This Friday is Winter Bike to Work Day, an initiative more than 10,000 people worldwide took part in last year, and cyclists throughout the Northern Hemisphere are invited to pledge to commute on two wheels that day, as well as sharing their stories online.
Founded in Canada by a group of cyclists including Winnipeg-based Anders Swanson who co-ordinates the initiative’s website, this year’s fourth edition on February 12 will coincide with the first Winter Bike to School Day, reports BikeBiz.
Last year saw 10,818 people participate – around 60 of those in the UK and Republic of Ireland – and this interactive map enables you to zoom in on individual ‘snowflakes’ and see exactly where they were, as well as learning what they “love most about riding a bicycle in the winter.”
Responses include a rider in Kent who says “if it snows the roads empty of traffic,” one in Gloucester who believes “it’s a great way to wake up,” a cyclist in Milton Keynes who finds “camaraderie in the cycle paths. Everyone says hello,” and a commuter from Edinburgh who appreciates the “cold crisp air and blue skies.”
The theme of this year’s snowflakes is to come up with reasons that “might inspire a kid to ride a bicycle to school in the winter.” A Cambridge cyclist says “because it’s fun!” while one from Birmingham says “cycling will make you feel like a superhero.”
Looking down the list, cities in countries that experience harsher winters than the UK dominate – Canada, Russia, Finland and Norway among them – though British interest is limited right now, with just a few dozen people promising to take part at the time of writing.
Swanson told BikeBiz that the experience of previous years is that interest builds the closer the date gets, and this year there will be the added impact of schools being involved.
“This year, we have people committing in more than 400 cities, each one acting as an ambassador to others nearby,” he said. “We are nearing 5,000 for 2016 as I answer this.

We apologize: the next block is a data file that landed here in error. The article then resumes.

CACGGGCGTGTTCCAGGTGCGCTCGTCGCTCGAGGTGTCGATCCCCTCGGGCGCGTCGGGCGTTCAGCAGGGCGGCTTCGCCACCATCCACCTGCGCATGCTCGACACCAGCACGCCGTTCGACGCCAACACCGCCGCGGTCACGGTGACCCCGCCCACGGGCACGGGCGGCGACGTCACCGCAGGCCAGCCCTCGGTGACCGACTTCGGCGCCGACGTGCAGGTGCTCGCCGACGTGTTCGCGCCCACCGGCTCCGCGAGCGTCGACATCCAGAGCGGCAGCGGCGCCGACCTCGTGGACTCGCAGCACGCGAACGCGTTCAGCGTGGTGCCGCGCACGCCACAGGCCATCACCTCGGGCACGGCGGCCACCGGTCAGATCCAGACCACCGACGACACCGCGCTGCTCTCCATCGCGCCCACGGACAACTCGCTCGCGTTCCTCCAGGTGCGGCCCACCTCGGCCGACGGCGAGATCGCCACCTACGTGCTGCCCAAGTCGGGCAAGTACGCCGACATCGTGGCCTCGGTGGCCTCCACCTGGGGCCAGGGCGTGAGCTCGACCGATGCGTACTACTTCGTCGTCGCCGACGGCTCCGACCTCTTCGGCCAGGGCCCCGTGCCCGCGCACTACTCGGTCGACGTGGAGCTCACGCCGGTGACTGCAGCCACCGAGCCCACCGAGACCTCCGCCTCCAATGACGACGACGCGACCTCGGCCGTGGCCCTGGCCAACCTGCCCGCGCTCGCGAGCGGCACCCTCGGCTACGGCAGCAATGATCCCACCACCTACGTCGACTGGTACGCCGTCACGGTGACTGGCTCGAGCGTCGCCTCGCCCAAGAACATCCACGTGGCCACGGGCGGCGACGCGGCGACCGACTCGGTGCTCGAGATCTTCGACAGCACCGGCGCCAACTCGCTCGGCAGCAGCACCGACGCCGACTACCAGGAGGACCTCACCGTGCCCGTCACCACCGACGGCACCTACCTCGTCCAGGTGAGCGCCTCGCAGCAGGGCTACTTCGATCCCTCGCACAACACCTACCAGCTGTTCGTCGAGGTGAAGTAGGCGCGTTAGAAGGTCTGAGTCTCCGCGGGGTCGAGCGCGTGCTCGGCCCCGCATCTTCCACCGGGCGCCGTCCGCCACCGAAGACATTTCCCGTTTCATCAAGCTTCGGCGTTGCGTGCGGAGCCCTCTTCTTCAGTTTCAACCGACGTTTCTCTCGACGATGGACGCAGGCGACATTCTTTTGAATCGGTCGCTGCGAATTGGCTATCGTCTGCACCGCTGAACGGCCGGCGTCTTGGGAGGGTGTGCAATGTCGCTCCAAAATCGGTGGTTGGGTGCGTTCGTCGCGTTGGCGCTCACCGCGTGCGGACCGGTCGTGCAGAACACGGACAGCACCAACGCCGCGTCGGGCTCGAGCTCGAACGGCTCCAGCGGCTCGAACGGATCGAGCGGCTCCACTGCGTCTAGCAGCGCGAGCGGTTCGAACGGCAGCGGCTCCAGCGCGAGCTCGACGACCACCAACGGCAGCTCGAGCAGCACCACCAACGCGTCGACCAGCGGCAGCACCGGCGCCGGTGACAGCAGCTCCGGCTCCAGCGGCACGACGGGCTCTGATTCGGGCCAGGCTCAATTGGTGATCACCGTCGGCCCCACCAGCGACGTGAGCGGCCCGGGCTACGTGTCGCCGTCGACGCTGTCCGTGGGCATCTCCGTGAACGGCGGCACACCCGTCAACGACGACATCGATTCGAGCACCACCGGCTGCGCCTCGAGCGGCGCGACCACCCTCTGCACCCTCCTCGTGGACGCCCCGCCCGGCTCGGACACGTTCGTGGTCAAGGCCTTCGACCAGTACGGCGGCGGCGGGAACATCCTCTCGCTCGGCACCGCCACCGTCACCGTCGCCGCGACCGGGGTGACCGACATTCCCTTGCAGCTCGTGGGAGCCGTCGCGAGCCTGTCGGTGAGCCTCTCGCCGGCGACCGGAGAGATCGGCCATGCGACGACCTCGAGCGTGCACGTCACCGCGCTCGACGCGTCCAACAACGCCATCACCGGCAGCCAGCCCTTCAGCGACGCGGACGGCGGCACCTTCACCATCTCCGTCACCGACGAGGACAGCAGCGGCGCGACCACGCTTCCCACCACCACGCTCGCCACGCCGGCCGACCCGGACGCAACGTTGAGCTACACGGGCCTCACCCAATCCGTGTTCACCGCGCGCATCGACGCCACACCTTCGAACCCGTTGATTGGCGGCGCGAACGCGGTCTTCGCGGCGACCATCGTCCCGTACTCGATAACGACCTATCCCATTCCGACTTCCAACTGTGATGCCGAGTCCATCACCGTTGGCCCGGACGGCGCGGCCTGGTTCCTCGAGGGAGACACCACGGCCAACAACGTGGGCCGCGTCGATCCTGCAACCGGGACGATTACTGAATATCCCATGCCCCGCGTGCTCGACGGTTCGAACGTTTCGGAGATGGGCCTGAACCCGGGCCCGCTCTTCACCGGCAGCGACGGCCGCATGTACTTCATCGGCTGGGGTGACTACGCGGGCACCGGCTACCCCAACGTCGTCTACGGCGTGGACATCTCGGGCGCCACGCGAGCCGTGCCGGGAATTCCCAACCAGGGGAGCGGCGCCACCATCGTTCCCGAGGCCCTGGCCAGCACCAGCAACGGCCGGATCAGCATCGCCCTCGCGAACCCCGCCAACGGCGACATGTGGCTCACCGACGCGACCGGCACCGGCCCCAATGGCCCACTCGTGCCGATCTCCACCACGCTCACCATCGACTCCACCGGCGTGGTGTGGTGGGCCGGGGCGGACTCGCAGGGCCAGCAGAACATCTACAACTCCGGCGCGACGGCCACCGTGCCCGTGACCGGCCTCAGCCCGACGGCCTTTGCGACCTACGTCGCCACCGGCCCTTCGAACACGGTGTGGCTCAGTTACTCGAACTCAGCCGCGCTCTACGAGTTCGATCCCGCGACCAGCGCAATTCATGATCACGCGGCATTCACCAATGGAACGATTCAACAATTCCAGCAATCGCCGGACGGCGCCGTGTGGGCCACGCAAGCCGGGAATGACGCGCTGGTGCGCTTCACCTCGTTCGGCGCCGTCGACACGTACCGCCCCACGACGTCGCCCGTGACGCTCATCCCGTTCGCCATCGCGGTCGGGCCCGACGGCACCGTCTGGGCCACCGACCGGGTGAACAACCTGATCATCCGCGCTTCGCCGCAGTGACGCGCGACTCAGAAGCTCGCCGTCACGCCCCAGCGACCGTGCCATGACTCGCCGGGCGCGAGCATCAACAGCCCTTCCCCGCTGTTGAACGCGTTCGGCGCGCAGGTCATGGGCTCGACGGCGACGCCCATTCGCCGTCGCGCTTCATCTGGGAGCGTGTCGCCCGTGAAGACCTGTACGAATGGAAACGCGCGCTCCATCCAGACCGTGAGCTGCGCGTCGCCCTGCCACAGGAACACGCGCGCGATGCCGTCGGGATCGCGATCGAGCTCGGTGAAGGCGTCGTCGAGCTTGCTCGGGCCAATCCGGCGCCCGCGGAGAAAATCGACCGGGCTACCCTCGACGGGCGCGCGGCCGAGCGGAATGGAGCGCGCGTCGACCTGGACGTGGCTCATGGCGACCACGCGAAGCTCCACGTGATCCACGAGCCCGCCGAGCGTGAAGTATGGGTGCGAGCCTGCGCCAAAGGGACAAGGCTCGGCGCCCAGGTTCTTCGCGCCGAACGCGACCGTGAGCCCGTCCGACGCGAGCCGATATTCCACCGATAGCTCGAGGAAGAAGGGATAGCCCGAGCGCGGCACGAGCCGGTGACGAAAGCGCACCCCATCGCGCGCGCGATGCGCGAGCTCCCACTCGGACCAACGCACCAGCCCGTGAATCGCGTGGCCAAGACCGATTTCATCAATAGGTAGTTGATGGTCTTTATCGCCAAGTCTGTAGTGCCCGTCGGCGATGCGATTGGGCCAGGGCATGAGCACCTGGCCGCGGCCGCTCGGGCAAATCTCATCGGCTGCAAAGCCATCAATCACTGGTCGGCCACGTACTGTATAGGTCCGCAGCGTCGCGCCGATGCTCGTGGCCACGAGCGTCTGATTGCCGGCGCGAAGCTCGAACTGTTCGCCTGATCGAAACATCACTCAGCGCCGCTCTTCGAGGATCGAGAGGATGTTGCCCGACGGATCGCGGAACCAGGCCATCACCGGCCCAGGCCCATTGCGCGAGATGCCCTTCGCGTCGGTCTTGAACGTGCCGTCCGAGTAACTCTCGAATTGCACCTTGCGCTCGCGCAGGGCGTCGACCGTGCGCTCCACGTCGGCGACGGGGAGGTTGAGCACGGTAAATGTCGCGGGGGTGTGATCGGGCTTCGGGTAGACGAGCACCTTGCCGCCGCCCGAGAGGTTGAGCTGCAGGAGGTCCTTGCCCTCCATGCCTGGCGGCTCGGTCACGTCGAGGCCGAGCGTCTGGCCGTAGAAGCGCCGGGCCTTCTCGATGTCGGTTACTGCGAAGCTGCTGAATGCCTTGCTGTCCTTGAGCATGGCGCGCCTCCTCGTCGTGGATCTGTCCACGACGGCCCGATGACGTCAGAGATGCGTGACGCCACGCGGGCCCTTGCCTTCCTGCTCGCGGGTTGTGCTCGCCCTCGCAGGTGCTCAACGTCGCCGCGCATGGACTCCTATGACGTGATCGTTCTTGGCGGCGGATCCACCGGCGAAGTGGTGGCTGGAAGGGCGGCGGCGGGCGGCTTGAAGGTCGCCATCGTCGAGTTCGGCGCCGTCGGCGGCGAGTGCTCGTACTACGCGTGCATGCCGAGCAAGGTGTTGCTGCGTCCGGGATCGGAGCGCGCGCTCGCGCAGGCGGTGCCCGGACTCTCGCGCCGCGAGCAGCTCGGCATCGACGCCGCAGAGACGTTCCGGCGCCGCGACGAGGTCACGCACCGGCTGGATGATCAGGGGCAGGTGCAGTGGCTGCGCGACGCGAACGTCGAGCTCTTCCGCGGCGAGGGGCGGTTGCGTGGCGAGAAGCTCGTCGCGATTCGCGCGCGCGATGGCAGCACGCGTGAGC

“Every year, the results changes by the minute right up until the final hour. The event tends to explode in the last week.
“Once the day nears and people really start to talk about it, commitments skyrocketing and our server starts to feel it. This event will never reflect the actual number of people riding in the winter.
“With schools involved this year, anything can happen. There are more kids under 16 riding to school in Finland this morning than the total of adults that have ever signed up to our little event over the years. Think about that for a second.”
“We are collecting really important data. And even schools without kids biking should sign up just to start collecting data. What is measured gets managed.”
As part of that, there’s a survey that assesses people’s experience of riding in the winter, such as how safe they feel it is and how satisfied they are with issues such as provision of cycle parking at workplaces, retail destinations and transport hubs, plus how good their local authorities are at clearing snow from cycle lanes and paths.
Swanson added: “People got tired of hearing that cycling in the winter was somehow inherently hard or abnormal or some reason not to create connected cycling networks everywhere.
“We knew that it was extremely common in a number of places, and perfectly normal in principle. What we saw was happening was simply that not every city ‘gets it’.
“We needed to dispel some myths and focus on doing the actual simple work of building year-round bike-friendly cities.”
Simon joined road.cc as news editor in 2009 and is now the site’s community editor, acting as a link between the team producing the content and our readers. A law and languages graduate, published translator and former retail analyst, he has reported on issues as diverse as cycling-related court cases, anti-doping investigations, the latest developments in the bike industry and the sport’s biggest races. Now back in London full-time after 15 years living in Oxford and Cambridge, he loves cycling along the Thames but misses having his former riding buddy, Elodie the miniature schnauzer, in the basket in front of him.